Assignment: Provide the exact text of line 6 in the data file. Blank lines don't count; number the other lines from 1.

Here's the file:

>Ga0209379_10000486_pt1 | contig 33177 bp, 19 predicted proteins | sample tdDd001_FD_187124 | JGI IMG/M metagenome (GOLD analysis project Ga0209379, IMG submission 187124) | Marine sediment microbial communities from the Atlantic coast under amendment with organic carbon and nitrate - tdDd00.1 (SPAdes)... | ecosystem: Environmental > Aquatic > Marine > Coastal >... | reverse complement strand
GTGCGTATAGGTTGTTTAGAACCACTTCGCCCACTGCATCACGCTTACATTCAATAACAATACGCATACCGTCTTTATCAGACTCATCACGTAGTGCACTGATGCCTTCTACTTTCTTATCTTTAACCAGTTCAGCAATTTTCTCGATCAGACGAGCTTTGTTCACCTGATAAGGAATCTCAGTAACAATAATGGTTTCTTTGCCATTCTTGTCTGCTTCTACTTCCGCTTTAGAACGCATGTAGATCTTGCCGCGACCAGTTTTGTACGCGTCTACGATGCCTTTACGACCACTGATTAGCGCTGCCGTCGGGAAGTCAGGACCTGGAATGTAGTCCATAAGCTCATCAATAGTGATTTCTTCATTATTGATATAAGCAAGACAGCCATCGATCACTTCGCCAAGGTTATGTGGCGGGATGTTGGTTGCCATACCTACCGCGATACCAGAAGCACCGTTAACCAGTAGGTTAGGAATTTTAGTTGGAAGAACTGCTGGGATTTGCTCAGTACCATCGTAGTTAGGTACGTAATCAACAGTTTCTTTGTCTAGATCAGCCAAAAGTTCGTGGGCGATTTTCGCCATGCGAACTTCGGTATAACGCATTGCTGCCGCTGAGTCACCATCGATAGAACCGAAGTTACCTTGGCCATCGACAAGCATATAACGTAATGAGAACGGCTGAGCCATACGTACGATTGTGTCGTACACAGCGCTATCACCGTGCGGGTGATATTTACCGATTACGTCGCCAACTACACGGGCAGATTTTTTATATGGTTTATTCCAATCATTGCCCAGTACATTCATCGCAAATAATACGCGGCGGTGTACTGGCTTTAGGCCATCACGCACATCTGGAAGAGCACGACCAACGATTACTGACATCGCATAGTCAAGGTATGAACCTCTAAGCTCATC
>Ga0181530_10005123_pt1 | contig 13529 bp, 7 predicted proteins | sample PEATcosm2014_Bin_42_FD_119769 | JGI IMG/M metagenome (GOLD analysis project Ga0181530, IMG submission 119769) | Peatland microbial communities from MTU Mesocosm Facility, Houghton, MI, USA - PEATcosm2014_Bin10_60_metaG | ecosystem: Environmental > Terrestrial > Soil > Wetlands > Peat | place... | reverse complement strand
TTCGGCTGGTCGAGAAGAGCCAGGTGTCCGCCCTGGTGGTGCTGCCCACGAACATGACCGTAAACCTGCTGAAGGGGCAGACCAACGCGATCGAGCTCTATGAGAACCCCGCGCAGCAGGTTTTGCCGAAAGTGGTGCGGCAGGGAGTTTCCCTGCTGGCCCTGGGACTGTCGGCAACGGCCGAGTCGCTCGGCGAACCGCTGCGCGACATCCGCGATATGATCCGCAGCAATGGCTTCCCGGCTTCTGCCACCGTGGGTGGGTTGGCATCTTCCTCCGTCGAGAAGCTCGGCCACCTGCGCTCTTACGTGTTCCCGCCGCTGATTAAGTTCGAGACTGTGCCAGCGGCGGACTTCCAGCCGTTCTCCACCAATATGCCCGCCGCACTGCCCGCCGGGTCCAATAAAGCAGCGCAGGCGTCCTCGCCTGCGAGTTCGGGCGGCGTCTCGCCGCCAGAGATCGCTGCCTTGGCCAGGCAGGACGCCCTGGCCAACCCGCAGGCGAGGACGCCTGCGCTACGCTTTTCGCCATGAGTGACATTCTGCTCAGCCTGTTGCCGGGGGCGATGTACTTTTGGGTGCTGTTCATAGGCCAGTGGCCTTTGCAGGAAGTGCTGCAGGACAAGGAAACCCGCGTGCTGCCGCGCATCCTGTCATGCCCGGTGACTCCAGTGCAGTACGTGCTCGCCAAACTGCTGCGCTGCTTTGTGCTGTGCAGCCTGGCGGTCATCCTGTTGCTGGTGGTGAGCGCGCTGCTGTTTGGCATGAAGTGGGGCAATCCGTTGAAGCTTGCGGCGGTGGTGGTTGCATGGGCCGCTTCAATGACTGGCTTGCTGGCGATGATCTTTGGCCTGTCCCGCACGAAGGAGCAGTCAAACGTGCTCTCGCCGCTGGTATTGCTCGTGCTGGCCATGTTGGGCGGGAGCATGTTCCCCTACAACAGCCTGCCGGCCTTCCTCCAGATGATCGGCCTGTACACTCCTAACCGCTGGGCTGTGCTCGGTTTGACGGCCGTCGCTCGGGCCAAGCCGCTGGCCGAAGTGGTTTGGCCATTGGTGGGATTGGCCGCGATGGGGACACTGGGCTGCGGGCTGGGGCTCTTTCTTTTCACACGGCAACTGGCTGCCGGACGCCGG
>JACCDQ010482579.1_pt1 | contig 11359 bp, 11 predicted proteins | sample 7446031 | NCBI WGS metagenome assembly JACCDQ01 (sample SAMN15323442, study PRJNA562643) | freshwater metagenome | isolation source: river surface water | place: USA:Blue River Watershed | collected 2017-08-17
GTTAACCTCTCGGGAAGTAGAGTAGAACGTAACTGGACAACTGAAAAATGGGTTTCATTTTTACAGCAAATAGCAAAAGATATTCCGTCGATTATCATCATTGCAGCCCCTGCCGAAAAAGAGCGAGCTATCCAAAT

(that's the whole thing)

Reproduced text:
GTTAACCTCTCGGGAAGTAGAGTAGAACGTAACTGGACAACTGAAAAATGGGTTTCATTTTTACAGCAAATAGCAAAAGATATTCCGTCGATTATCATCATTGCAGCCCCTGCCGAAAAAGAGCGAGCTATCCAAAT